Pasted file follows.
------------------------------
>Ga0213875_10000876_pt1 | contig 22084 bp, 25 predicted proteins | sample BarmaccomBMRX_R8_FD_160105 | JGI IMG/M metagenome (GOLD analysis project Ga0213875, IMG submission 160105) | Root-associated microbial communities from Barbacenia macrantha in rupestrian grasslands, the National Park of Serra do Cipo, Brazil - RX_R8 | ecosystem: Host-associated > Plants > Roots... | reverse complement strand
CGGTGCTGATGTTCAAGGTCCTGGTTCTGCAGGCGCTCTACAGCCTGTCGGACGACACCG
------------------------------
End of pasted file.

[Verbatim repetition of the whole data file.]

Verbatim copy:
>Ga0213875_10000876_pt1 | contig 22084 bp, 25 predicted proteins | sample BarmaccomBMRX_R8_FD_160105 | JGI IMG/M metagenome (GOLD analysis project Ga0213875, IMG submission 160105) | Root-associated microbial communities from Barbacenia macrantha in rupestrian grasslands, the National Park of Serra do Cipo, Brazil - RX_R8 | ecosystem: Host-associated > Plants > Roots... | reverse complement strand
CGGTGCTGATGTTCAAGGTCCTGGTTCTGCAGGCGCTCTACAGCCTGTCGGACGACACCG